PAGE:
Posts Tagged ‘history’


In art on 10/10/2011 at 6:37 am

Problems worthy

of attack

prove their worth

by fighting back. (Piet Hein)


The Derveni Papyrus

In the ancient greeks on 15/07/2011 at 11:51 pm

The Derveni papyrus, found in 1962 among the remains of a funeral pyre at Derveni near Thessaloniki, may be perhaps Europe’s oldest surviving Greek manuscript, written some time in the fourth century B.C.E. The manner in which the author of the Deverni papyrus opposed competing Greek religions and mystery-cults on the one hand provides a glimpse into the understanding of magic during ancient Greece: the text offers a novel defense of a particular mystery-cult by simultaneously elucidating a cosmogony and theology eerily close to the cosmogony of several influential Presocratic sophist philosophers.

While Kouremenos notes that “attempting to identify the Derveni author in light of the available evidence seems to be an exercise of rather low epistemic value” (1), it is valuable in-itself to examine the attitudes of the author, the cosmological theories the author advances, and how the theories and attitudes relate to Presocratic sophists of the era. Thus, the Deverni papyrus may indicate that the sophists might have been heavily influenced by ancient Greek religion and magic. In departing in the conventional interpretation of the gods, the sophists may have instead offered a reinterpretation or re-imagination of Greek religion and mystery-cults, claiming to have discovered a deeper or hidden secret by means of allegory, rather than engaging in a full-scale rejection of the traditional Greek understanding of magic and religion.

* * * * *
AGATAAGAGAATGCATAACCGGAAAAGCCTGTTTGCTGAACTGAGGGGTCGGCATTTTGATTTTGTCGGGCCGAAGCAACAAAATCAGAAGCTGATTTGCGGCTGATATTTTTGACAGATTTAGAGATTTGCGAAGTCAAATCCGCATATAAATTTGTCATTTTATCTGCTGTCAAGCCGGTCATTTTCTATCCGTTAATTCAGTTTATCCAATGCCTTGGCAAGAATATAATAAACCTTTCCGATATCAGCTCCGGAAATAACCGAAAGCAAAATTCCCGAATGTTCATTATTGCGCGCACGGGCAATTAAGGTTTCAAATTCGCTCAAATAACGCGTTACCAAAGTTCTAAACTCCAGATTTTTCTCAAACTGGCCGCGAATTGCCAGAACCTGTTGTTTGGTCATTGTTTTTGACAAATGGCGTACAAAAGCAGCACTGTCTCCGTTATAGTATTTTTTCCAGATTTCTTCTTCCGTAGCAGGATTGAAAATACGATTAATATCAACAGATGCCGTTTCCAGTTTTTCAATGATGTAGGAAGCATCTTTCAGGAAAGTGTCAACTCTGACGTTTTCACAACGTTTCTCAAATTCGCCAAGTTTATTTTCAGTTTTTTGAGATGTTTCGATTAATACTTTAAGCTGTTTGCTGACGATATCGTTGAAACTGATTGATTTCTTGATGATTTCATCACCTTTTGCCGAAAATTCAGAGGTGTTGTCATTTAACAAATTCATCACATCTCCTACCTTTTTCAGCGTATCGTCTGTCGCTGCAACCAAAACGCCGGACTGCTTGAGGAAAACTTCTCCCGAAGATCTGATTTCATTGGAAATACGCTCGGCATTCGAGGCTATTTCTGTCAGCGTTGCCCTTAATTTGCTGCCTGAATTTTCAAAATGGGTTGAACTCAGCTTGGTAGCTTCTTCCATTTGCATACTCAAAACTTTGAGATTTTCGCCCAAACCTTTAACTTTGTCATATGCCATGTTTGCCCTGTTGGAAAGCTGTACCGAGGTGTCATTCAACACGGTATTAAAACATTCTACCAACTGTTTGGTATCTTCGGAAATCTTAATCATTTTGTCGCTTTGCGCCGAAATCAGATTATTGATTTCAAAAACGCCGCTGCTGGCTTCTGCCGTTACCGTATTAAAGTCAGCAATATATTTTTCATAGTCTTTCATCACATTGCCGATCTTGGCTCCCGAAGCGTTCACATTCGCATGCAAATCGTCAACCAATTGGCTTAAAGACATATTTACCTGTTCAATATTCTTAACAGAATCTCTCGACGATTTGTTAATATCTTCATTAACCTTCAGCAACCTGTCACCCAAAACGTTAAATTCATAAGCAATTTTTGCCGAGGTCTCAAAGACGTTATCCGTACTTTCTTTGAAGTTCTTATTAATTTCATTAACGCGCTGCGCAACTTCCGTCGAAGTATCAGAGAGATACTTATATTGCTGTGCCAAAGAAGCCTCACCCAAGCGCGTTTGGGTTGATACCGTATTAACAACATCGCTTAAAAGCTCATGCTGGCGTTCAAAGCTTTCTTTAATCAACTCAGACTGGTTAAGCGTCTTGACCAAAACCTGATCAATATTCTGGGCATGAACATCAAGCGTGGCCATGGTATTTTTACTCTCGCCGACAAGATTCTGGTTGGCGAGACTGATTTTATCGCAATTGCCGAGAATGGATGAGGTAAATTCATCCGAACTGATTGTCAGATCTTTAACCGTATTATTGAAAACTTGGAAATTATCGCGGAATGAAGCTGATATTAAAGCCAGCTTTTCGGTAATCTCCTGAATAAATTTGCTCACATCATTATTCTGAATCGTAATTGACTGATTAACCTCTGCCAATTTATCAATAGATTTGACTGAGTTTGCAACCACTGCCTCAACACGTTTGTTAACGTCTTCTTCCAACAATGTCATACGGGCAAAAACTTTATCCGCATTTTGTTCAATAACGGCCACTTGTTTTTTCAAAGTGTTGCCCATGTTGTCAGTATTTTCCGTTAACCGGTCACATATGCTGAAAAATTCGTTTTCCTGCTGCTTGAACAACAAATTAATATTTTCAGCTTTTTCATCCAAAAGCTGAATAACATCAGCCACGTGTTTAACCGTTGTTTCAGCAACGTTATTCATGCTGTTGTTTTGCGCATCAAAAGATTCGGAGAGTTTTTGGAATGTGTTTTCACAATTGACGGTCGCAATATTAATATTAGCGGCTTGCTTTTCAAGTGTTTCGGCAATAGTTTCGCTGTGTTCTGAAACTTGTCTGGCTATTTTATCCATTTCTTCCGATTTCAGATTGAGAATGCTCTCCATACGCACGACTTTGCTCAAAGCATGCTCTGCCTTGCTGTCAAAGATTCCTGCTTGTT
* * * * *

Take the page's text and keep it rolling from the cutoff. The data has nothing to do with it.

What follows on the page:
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In critical rationalism, ethics, evolution on 23/06/2011 at 5:18 am

I don’t think we’re here for anything. We’re just products of evolution. You can say, “Gee, your life must be pretty bleak if you don’t think there’s a purpose,” but I’m anticipating a pretty good lunch. (Dr. James Watson, from Recurial)

… There was never a time in the pre-DNA era when a lot of us biologists sat around the table and said ‘Let us first clearly DEFINE life before we explore it.’ We just went out there, forged ahead and FOUND OUT what it was. It’s no doubt good to have a rough idea of what one is talking about but matters of terminology are best left to philosophers who spend most of their time on such things. Indeed clear definitions often EMERGE from empirical research. We now no longer quibble over questions like is a virus REALLY alive. (Dr. Francis Crick, The Astonishing Francis Crick)